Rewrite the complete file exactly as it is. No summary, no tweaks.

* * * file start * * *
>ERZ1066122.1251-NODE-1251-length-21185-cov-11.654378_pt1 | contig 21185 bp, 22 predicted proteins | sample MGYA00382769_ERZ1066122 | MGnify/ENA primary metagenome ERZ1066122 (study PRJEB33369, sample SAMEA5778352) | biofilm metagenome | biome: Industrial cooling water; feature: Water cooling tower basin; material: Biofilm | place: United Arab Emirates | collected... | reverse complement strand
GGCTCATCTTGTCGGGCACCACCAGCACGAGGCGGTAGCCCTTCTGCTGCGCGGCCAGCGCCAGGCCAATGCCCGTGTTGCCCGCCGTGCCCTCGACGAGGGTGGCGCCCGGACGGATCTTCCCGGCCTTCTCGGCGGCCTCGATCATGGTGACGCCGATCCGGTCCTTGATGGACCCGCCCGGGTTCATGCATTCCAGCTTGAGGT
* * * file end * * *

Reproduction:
>ERZ1066122.1251-NODE-1251-length-21185-cov-11.654378_pt1 | contig 21185 bp, 22 predicted proteins | sample MGYA00382769_ERZ1066122 | MGnify/ENA primary metagenome ERZ1066122 (study PRJEB33369, sample SAMEA5778352) | biofilm metagenome | biome: Industrial cooling water; feature: Water cooling tower basin; material: Biofilm | place: United Arab Emirates | collected... | reverse complement strand
GGCTCATCTTGTCGGGCACCACCAGCACGAGGCGGTAGCCCTTCTGCTGCGCGGCCAGCGCCAGGCCAATGCCCGTGTTGCCCGCCGTGCCCTCGACGAGGGTGGCGCCCGGACGGATCTTCCCGGCCTTCTCGGCGGCCTCGATCATGGTGACGCCGATCCGGTCCTTGATGGACCCGCCCGGGTTCATGCATTCCAGCTTGAGGT